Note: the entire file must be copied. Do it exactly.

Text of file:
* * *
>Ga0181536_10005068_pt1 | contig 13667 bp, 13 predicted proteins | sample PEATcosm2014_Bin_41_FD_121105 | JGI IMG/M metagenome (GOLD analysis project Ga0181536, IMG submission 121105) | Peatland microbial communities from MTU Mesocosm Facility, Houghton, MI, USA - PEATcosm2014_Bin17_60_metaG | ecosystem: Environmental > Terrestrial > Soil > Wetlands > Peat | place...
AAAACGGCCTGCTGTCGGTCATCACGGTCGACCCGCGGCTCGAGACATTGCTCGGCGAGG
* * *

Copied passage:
>Ga0181536_10005068_pt1 | contig 13667 bp, 13 predicted proteins | sample PEATcosm2014_Bin_41_FD_121105 | JGI IMG/M metagenome (GOLD analysis project Ga0181536, IMG submission 121105) | Peatland microbial communities from MTU Mesocosm Facility, Houghton, MI, USA - PEATcosm2014_Bin17_60_metaG | ecosystem: Environmental > Terrestrial > Soil > Wetlands > Peat | place...
AAAACGGCCTGCTGTCGGTCATCACGGTCGACCCGCGGCTCGAGACATTGCTCGGCGAGG